I've used Crystal IDE to develop a report that calls a sproc with a non-default schema. My development used a named SQL instance during the design time.
When the report is deployed, the .NET code passes a connection object with Server Name, Database, User, & password.
When the product is deployed to a system with a named SQL instance the SQL Profiler shows that the statement includes the following:
"databasename"."schemaname"."sproc" (the rest of the statement).
This succeeds and returns the needed data for the report.
If you deploy the product to a system with a default SQL instance, the SQL Profiler shows that the statement includes the following
"sproc" (the rest of the statement)
This latter example fails with at SQL Database Vendor Code of 2812 (sproc not found).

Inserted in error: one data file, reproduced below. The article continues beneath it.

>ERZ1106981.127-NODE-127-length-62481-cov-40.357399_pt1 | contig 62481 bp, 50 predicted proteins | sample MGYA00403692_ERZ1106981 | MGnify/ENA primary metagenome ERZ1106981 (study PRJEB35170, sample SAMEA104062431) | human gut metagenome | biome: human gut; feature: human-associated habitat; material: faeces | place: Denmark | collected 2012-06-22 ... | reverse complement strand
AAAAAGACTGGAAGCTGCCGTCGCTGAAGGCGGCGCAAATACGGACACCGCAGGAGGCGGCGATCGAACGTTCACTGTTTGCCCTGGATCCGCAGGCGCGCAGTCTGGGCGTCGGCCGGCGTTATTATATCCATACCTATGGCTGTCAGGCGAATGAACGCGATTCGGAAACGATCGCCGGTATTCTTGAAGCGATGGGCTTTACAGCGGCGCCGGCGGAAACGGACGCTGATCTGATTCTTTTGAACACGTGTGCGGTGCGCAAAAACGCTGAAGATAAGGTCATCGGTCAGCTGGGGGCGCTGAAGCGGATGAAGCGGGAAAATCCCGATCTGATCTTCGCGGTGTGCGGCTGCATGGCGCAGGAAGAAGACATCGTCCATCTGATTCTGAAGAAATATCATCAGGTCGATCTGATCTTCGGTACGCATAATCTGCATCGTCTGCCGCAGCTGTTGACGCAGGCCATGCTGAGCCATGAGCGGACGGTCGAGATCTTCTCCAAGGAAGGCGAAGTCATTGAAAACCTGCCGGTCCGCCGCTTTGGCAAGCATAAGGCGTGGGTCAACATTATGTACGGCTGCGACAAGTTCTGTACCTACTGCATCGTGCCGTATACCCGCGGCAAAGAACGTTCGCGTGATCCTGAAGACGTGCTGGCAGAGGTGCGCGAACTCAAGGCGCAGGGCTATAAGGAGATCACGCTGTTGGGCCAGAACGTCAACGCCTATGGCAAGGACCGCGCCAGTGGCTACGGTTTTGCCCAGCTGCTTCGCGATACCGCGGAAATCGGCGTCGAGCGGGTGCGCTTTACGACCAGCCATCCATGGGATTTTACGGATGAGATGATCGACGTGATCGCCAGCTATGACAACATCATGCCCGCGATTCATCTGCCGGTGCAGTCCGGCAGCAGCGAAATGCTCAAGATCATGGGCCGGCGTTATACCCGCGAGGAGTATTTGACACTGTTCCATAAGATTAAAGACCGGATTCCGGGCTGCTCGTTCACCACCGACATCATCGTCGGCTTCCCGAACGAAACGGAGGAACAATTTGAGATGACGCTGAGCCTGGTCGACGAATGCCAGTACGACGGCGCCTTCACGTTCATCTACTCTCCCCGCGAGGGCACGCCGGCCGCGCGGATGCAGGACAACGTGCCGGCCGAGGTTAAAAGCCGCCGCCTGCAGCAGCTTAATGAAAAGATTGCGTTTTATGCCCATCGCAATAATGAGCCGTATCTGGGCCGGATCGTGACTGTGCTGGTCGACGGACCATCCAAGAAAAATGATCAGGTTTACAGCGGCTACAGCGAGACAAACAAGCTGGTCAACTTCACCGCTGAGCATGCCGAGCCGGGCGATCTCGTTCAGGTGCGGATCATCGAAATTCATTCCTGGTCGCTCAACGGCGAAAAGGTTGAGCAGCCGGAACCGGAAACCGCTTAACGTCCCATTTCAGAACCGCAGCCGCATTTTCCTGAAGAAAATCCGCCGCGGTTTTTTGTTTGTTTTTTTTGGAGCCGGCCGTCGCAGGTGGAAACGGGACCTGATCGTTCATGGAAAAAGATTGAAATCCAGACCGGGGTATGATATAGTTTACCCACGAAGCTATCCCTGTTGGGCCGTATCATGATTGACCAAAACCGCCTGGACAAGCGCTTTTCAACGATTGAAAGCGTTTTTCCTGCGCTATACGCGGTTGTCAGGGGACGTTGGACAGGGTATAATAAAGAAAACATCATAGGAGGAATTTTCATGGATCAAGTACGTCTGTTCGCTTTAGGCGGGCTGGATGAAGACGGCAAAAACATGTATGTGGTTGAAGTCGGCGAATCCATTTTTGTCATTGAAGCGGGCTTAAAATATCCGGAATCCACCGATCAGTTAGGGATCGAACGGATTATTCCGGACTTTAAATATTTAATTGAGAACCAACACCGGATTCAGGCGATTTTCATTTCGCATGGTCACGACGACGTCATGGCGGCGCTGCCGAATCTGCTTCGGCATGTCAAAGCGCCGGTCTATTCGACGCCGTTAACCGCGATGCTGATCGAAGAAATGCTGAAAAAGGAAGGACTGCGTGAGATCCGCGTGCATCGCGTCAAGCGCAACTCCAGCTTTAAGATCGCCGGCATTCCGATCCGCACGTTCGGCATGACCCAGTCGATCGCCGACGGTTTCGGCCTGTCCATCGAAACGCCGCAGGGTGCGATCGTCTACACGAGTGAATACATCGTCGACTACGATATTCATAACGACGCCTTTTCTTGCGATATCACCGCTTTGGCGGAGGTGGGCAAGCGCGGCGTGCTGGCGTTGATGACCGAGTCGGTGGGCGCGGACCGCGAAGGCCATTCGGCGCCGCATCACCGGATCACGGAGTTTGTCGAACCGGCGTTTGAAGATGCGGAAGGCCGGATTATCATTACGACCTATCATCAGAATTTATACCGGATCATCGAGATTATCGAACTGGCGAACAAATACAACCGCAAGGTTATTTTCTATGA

Now, if you rebind the report using the Set Database Location in the Crystal IDE, and use the default SQL instance, the problem is then reversed. I did not trace this last instance change test, but I did confirm that the SQL Database Vendor code of 2812 goes away on the default SQL instance, but now appears on the named SQL instance.
It would appear that the Crystal .NET runtime builds differnent SQL statements depending on database used for the Set Location, and the actual name or unnamed instance used at runtime.
I would like to think that whether the report was developed on the default or named instance of a SQL server should work whether the runtime connection string information uses a named instance or the default instance.
I guess the tough question is how do I get the CR runtime to call SQL Server using
"database"."schema"."sproc" (rest of the statement)
regardless of whether the CR IDE used the named or unnamed instance during the set database location, and regardless of whether the runtime configured to use a named or unnamed instance of SQL Server.
CR2008 Developer Edition (SP3)
VS2010 .NET v4
MS SQL 2008.
Edited by: MarkCONIX on Oct 27, 2010 6:20 PM